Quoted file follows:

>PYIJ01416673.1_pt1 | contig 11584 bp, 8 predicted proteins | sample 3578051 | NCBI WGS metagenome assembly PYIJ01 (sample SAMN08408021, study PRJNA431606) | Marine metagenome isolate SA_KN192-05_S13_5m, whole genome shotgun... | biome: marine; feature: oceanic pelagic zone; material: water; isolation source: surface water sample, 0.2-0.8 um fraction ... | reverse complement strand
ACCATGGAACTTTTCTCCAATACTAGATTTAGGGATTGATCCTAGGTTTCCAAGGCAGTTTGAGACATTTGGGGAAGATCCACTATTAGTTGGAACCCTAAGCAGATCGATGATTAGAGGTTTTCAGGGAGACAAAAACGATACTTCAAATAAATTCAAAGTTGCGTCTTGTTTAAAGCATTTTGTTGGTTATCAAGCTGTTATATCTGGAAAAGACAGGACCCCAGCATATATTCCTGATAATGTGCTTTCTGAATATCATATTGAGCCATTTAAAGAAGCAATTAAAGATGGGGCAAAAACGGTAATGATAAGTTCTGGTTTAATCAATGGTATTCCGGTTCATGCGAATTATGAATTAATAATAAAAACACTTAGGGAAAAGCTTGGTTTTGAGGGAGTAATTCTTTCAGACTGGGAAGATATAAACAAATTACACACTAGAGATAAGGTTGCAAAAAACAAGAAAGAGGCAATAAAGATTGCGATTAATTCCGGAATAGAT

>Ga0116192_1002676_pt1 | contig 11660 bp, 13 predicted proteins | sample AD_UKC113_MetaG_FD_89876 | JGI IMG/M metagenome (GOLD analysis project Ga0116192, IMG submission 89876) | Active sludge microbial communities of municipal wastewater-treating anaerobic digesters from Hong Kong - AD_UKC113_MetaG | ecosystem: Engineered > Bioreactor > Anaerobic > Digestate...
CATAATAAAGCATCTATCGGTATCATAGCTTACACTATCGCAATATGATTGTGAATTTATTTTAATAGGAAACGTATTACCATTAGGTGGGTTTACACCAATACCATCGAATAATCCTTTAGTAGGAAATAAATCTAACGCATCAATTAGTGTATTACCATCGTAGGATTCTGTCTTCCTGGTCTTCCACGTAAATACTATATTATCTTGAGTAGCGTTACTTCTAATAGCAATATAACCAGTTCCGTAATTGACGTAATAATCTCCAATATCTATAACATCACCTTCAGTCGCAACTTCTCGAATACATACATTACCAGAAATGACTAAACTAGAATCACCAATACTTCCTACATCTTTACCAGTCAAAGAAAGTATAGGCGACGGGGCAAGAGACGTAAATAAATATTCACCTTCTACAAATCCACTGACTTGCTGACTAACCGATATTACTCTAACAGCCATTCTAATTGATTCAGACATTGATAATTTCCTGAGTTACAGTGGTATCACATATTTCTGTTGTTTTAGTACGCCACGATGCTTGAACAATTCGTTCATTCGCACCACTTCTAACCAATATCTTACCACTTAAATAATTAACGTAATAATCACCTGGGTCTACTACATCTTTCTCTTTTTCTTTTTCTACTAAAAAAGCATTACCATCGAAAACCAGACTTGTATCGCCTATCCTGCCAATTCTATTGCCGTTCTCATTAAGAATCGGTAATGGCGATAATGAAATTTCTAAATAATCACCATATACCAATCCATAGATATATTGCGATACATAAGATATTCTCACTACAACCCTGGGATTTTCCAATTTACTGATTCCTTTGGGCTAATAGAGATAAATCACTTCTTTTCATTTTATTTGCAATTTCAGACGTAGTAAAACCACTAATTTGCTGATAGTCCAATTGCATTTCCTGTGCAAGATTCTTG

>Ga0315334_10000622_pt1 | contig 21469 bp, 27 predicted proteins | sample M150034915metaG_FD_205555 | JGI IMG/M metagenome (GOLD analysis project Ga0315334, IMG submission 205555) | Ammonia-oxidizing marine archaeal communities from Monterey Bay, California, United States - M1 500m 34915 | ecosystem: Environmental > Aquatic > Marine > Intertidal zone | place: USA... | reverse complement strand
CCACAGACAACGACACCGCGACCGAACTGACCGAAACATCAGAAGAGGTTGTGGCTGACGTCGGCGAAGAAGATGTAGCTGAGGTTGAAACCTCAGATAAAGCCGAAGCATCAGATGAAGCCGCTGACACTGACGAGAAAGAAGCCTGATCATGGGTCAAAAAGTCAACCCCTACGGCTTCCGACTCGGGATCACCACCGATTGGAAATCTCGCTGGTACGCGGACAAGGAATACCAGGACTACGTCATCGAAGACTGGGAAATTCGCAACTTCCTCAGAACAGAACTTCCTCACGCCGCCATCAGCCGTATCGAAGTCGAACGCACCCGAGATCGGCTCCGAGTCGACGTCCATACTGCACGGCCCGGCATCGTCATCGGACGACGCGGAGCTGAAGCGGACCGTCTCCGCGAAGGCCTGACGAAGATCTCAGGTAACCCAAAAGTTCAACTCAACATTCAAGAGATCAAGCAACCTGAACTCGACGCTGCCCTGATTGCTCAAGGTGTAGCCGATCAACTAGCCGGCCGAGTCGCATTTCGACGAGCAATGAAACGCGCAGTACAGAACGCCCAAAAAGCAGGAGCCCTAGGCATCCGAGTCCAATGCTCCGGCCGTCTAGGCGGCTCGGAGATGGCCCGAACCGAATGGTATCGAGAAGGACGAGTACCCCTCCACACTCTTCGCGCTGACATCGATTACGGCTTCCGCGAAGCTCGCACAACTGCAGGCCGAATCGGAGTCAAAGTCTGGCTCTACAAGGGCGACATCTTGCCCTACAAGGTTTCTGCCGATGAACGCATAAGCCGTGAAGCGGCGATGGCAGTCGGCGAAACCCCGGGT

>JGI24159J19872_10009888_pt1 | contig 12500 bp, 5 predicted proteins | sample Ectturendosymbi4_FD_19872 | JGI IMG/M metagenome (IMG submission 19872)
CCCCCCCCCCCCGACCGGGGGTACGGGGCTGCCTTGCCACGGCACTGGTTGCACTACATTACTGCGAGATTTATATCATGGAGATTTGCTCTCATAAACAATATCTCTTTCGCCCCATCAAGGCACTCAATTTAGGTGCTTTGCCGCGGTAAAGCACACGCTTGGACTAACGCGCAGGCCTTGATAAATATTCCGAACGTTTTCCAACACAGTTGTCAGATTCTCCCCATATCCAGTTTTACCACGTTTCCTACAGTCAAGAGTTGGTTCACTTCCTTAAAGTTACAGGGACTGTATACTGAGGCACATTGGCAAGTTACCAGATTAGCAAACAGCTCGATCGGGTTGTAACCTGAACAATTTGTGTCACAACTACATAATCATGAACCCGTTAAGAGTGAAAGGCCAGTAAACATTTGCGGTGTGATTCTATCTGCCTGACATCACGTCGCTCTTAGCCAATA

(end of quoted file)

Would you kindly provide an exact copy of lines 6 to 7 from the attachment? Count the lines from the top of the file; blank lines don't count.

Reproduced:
CCACAGACAACGACACCGCGACCGAACTGACCGAAACATCAGAAGAGGTTGTGGCTGACGTCGGCGAAGAAGATGTAGCTGAGGTTGAAACCTCAGATAAAGCCGAAGCATCAGATGAAGCCGCTGACACTGACGAGAAAGAAGCCTGATCATGGGTCAAAAAGTCAACCCCTACGGCTTCCGACTCGGGATCACCACCGATTGGAAATCTCGCTGGTACGCGGACAAGGAATACCAGGACTACGTCATCGAAGACTGGGAAATTCGCAACTTCCTCAGAACAGAACTTCCTCACGCCGCCATCAGCCGTATCGAAGTCGAACGCACCCGAGATCGGCTCCGAGTCGACGTCCATACTGCACGGCCCGGCATCGTCATCGGACGACGCGGAGCTGAAGCGGACCGTCTCCGCGAAGGCCTGACGAAGATCTCAGGTAACCCAAAAGTTCAACTCAACATTCAAGAGATCAAGCAACCTGAACTCGACGCTGCCCTGATTGCTCAAGGTGTAGCCGATCAACTAGCCGGCCGAGTCGCATTTCGACGAGCAATGAAACGCGCAGTACAGAACGCCCAAAAAGCAGGAGCCCTAGGCATCCGAGTCCAATGCTCCGGCCGTCTAGGCGGCTCGGAGATGGCCCGAACCGAATGGTATCGAGAAGGACGAGTACCCCTCCACACTCTTCGCGCTGACATCGATTACGGCTTCCGCGAAGCTCGCACAACTGCAGGCCGAATCGGAGTCAAAGTCTGGCTCTACAAGGGCGACATCTTGCCCTACAAGGTTTCTGCCGATGAACGCATAAGCCGTGAAGCGGCGATGGCAGTCGGCGAAACCCCGGGT

>JGI24159J19872_10009888_pt1 | contig 12500 bp, 5 predicted proteins | sample Ectturendosymbi4_FD_19872 | JGI IMG/M metagenome (IMG submission 19872)